These guys seem to be fairly common but almost all beginners in any art start out this way and the problem can be fixed with adequate training and experience.
Yes exactly... a little study based on the manuals probably helps in the long run. I personally don't see the plague of double-hits you seem to be noticing, in fact I've noticed a sharp decline in double-hits in the tournaments I've been to just in the last 2 years - which was what allowed them to impose such a strict double-hit rule this year at FA.
The main problem we have right now is that nobody is seriously training the Abzug yet. I suspect this is because people are still used to training with their buddies in small groups around the country and fighting much more predictable bouts. So it's been relatively easy to disengage cleanly after a hit, and people even get in the habit of dropping their guard because they know their buddy isn't going to keep going after them after getting tagged (I have a very bad habit of doing this myself). As they are designed to do, the tournaments expose the problem: Against strangers hyped up on adrenaline it's a much less predictable fight and the clean hit your buddy will readily acknowledge in the backyard may not be even seen by the judge (just like it may not actually have any effect in a real fight for a whole slew of reasons) so the Abzug has now become much more important for a lot of people. I think this is what the afterblow rule is meant to stimulate as well. (This is actually progress because back in 2010 a clean entry, an effective vorschlag and covering the lines were major problems for most people).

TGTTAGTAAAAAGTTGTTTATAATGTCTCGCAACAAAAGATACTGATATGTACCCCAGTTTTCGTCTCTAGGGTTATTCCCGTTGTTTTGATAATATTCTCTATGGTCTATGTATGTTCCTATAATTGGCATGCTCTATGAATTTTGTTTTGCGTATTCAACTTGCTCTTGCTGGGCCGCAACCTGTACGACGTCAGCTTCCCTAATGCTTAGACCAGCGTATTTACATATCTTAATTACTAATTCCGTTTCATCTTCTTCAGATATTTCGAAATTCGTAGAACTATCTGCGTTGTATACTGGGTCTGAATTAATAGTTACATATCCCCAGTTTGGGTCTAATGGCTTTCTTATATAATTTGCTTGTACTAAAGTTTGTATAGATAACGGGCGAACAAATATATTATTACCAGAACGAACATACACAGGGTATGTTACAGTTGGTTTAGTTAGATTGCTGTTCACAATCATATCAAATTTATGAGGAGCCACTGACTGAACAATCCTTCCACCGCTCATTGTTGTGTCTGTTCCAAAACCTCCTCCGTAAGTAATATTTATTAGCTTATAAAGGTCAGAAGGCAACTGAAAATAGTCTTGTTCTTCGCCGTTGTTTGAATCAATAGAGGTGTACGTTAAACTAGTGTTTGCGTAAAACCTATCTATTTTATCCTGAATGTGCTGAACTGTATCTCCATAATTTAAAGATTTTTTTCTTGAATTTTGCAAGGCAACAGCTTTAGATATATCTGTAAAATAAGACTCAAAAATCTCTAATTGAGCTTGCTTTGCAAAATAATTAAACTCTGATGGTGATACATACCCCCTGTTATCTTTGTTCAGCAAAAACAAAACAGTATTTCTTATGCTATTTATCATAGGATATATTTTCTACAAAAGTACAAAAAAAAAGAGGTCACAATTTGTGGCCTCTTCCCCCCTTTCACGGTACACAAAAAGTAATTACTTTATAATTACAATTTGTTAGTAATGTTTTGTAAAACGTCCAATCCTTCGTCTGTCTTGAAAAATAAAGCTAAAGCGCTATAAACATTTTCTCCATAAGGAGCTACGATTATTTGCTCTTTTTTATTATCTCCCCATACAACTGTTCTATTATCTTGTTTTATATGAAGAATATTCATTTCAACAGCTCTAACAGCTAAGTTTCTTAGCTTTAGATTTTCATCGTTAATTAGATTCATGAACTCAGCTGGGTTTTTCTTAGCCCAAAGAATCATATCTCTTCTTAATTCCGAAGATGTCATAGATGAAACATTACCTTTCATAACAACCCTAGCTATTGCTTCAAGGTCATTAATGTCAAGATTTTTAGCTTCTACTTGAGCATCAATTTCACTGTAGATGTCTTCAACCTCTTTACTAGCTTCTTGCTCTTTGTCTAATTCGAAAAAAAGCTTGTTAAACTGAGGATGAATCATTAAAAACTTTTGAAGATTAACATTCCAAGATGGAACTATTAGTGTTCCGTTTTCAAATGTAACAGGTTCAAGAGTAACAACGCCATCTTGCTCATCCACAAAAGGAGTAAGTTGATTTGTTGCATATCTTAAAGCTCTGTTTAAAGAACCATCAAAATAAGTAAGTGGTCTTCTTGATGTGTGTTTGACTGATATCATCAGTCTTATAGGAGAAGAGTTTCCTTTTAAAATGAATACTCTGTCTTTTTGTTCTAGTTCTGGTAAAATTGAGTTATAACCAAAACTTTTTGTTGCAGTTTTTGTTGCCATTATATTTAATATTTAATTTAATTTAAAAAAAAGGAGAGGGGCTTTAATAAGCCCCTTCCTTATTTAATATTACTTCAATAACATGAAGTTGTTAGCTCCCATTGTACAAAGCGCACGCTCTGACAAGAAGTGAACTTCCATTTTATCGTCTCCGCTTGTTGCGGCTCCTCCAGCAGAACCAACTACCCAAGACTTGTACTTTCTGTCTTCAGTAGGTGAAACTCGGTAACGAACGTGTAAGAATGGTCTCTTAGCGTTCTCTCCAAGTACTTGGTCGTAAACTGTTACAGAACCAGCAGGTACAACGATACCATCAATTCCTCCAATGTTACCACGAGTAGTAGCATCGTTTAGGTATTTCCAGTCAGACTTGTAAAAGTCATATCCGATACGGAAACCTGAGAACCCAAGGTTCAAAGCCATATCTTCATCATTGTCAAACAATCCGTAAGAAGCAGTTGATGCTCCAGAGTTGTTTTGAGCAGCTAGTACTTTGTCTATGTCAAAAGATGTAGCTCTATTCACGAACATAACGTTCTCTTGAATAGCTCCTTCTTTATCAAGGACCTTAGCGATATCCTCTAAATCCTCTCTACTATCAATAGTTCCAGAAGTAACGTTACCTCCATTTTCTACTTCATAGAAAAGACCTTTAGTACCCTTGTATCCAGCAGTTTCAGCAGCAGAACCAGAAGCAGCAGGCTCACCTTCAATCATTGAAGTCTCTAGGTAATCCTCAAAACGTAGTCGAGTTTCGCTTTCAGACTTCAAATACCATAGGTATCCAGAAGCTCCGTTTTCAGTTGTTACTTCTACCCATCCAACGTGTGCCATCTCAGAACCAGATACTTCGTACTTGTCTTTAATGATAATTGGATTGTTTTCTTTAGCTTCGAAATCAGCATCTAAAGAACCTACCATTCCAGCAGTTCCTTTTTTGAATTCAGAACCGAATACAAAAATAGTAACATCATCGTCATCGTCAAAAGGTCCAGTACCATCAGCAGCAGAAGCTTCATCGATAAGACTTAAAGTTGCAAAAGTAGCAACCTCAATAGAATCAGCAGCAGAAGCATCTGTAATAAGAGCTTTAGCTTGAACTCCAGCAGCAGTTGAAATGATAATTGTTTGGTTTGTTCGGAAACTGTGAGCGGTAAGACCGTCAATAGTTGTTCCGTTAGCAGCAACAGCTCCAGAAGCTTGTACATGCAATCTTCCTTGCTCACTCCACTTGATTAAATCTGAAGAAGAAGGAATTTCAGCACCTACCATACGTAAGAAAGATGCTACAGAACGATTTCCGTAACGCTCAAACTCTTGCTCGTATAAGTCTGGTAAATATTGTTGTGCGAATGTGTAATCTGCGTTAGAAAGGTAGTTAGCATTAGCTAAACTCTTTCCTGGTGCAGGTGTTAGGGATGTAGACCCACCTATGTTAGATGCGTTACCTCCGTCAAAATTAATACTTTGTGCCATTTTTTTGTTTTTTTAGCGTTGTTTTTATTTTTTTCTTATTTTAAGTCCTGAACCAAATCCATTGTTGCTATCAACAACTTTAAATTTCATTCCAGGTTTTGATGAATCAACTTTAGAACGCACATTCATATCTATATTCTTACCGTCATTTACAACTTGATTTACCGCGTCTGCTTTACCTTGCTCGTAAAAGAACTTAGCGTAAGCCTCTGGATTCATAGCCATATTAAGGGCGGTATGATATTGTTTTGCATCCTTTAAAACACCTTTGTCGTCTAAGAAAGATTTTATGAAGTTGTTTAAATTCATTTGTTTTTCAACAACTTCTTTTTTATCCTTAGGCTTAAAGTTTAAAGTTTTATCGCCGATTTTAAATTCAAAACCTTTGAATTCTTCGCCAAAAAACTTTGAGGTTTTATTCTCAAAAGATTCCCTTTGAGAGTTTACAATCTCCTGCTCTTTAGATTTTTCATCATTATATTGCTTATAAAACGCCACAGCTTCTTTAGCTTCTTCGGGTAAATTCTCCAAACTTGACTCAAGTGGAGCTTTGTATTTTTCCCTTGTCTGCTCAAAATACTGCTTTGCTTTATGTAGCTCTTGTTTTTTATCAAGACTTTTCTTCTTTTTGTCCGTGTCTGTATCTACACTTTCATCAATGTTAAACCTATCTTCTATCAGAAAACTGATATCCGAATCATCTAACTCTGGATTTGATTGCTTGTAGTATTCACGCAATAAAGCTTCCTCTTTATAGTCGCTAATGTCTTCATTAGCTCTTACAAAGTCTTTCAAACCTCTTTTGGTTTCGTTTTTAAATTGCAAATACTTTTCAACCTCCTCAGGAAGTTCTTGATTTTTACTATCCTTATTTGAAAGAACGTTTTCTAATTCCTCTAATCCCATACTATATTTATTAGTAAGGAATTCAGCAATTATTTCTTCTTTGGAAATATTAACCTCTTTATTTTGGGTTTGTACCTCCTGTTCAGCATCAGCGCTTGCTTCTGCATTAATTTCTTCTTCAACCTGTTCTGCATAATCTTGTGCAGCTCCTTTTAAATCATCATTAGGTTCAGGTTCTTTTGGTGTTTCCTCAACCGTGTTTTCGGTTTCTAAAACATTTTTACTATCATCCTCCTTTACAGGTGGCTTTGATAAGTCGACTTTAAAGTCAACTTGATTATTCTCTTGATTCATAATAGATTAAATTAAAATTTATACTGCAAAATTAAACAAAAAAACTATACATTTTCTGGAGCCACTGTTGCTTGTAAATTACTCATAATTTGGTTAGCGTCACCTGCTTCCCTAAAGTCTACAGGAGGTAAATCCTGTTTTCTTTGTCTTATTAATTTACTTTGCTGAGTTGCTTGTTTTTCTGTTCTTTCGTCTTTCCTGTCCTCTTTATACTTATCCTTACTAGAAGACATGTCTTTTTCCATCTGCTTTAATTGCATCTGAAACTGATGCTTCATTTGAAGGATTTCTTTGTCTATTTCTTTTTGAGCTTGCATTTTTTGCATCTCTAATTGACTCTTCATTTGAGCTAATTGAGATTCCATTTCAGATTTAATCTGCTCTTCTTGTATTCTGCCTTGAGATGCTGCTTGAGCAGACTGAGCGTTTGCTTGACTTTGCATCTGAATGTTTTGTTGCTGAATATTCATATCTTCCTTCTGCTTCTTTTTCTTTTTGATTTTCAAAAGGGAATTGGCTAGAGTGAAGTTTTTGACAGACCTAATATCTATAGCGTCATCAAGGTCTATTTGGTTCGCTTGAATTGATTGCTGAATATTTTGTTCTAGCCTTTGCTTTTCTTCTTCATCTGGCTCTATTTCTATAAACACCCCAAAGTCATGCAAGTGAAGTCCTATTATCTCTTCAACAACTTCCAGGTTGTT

Mike Ruhala wrote:Slicing cuts should be done with a push or pull but yeah, longswords are definitely capable of shearing blows and I favor that type of cutting with this weapon.
In theory if you are studying the KDF we are supposed to give equal consideration to all three wounders: the slice, the cut, and the thrust... but to be honest I'm probably doing 70% cutting 25% thrusting and 5% slicing right now. As people get better at defending against cuts we've moved more into thrusts; I suspect as people get better at defending against thrusts we'll see more schnitts. We are already seeing dramatically more ringen, pretty well executed.
The sport fencing mindset can absolutely lead to problems with the afterblow but I've not actually encountered very many HEMA practitioners with a sport fencing background, they exist but not in the numbers to explain the frequency with which we see the sloppy fighting.
I didn't say afterblow, a quarter of a second isn't an afterblow in any historical fencing context I'm familiar with. I'm talking about double-hits. And I don't know you Mike, so I'm not familiar with your experiences in HEMA, but among the people I've met in the historical fencing community, a background with sport fencing of some kind is not exactly rare. As a completely wild guess I'd say about 30% among the people I've met in the last 10 years or so. Another 30% some kind of Japanese or Chinese Martial Arts background, and 30% with SCA or re-enactor background. The last 10% are things like FMA, boxing, MMA, wrestling, and some more outlier stuff like LARP. Maybe we should do a poll on here?
or the Martial Arts zen Master who is so hung up on his kata that he goes through the form regardless of what his opponent is doing.
I know there's at least a few people in the community like this but honestly I haven't encountered many of them either.
Per above, we must not travel in the same circles then. I think a lot of HEMA people do this. Especially people who train alone alot, and especially if they have any kind of EMA background involving forms or katas.